King Pasenadi of Kosala, wishing to marry into the clan of the Sakyans, sent some emissaries to Kapilavatthu with a request for the hand of one of the Sakyan princesses. Not wishing to offend King Pasenadi, the Sakyan princes replied that they would comply with his request, but instead of a Sakyan princess they sent a very beautiful girl born of King Mahanama and a slave woman. King Pasenadi made that girl one of his chief queens and subsequently she gave birth to a son. This son was named Vitatubha. When the prince was sixteen years old, he was sent on a visit to King Mahanama and the Sakyan princes. There he was received with some hospitality but all the Sakyan princes who were younger than Vitatubha had been sent away to a village, so that they would not have to pay respect to Vitatubha. After staying a few days in Kapilavatthu, Vitatubha and his company left for home. Soon after they left, a slave girl was washing with milk the place where Vitatubha had sat; she was also cursing him, shouting, "This is the place where that son of a slave woman had sat". At that moment, a member of Vitatubha's entourage returned to fetch something which he had left at the place and heard what the slave girl said. The slave girl also told him that Vitatubha's mother, Vasabhakhattiya, was the daughter of a slave girl belonging to Mahanama.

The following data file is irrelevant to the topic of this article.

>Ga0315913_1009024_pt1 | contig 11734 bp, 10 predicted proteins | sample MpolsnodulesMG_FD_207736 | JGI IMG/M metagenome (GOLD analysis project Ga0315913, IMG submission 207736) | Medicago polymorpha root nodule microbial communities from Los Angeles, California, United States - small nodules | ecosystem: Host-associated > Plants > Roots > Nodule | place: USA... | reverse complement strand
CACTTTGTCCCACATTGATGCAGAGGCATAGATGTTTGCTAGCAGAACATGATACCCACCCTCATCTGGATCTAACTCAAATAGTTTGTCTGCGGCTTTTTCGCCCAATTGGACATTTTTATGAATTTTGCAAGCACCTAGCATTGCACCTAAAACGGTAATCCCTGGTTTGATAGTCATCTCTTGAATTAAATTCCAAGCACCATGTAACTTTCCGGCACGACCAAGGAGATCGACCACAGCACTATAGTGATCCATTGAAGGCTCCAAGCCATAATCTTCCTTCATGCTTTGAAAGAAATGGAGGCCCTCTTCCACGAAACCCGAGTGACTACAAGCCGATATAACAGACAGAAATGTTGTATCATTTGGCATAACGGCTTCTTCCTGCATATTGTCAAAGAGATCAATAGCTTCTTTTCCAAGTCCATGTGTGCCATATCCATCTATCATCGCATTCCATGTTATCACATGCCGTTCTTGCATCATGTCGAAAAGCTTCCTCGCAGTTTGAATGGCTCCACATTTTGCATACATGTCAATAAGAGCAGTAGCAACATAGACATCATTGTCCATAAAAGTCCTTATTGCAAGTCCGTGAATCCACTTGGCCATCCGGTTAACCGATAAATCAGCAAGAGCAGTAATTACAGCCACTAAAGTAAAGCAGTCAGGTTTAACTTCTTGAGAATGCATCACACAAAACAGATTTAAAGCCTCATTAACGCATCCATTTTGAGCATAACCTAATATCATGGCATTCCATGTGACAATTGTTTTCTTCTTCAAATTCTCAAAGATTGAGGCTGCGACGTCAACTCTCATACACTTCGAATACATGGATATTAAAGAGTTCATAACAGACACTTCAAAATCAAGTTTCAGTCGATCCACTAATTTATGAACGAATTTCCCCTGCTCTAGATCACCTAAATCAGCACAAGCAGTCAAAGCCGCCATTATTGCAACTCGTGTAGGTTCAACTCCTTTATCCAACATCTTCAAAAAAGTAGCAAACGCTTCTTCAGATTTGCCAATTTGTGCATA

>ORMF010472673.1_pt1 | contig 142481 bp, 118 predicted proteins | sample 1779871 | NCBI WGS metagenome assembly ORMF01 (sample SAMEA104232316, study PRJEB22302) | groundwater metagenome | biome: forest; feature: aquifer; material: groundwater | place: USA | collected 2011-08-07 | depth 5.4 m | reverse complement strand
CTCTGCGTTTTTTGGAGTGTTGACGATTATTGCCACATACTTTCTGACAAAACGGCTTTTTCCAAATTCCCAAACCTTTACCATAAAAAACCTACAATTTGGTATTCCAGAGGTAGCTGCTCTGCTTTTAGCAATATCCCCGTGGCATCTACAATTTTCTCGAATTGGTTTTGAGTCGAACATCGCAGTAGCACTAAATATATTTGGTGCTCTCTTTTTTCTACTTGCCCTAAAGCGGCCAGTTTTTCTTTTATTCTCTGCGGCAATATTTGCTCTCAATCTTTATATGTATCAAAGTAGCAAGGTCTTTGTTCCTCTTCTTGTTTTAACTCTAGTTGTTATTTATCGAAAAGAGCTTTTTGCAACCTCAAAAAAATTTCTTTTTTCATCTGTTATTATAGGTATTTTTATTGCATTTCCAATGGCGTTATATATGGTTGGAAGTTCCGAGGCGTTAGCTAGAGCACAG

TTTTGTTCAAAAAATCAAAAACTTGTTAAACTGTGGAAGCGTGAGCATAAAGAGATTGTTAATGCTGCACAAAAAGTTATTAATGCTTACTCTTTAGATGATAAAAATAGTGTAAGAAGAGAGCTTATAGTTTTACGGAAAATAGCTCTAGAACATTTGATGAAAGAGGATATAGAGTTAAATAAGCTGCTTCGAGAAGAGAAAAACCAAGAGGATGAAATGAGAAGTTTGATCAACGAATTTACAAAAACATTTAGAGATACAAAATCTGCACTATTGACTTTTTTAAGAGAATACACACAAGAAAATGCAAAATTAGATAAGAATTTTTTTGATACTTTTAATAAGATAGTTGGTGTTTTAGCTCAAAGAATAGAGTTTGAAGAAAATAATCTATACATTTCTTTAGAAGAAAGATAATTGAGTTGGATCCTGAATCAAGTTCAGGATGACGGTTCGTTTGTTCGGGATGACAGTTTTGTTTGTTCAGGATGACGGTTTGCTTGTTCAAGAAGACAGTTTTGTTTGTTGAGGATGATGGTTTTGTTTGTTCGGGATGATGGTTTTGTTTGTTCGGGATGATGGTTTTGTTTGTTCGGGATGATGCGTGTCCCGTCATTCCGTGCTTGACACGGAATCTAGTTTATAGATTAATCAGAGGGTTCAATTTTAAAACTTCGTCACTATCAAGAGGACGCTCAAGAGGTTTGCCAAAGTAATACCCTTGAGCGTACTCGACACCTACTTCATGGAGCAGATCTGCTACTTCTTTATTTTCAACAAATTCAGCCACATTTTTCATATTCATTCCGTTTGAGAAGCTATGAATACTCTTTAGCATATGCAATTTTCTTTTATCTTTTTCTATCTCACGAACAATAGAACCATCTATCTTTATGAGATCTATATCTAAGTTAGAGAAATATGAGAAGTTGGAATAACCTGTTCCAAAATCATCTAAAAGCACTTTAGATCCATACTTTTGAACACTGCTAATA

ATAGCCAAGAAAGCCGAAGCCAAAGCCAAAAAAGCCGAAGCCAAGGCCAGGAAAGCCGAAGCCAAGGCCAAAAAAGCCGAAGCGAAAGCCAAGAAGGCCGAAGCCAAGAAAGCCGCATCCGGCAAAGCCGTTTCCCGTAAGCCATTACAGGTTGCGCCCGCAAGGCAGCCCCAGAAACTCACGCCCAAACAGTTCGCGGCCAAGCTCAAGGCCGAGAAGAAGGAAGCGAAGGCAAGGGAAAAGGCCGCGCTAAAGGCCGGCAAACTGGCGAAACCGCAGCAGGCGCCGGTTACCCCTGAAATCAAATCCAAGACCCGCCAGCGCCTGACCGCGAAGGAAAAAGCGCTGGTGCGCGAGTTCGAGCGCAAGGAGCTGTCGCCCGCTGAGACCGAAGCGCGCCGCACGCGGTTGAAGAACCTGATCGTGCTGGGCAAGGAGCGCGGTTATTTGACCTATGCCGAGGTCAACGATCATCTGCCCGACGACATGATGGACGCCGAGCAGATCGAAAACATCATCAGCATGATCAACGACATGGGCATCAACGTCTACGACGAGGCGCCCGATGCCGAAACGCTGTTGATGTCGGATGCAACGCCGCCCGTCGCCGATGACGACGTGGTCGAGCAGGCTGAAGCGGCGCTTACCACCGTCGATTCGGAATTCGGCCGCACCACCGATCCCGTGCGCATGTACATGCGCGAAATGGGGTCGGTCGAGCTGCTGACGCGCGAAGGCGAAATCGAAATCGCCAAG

When Vitatubha was told about the above incident, he became wild with rage and declared that one day he would wipe out the whole clan of the Sakyans. True to his word, when Vitatubha became king, he marched on the Sakyan clan and massacred them all, with the exception of a few who were with Mahanama and some others. On their way home, Vitatubha and his army encamped on the sandbank in the river Aciravati. As heavy rain fell in the upper parts of the country on that very night, the river swelled and rushed down with great force carrying away Vitatubha and his army into the ocean.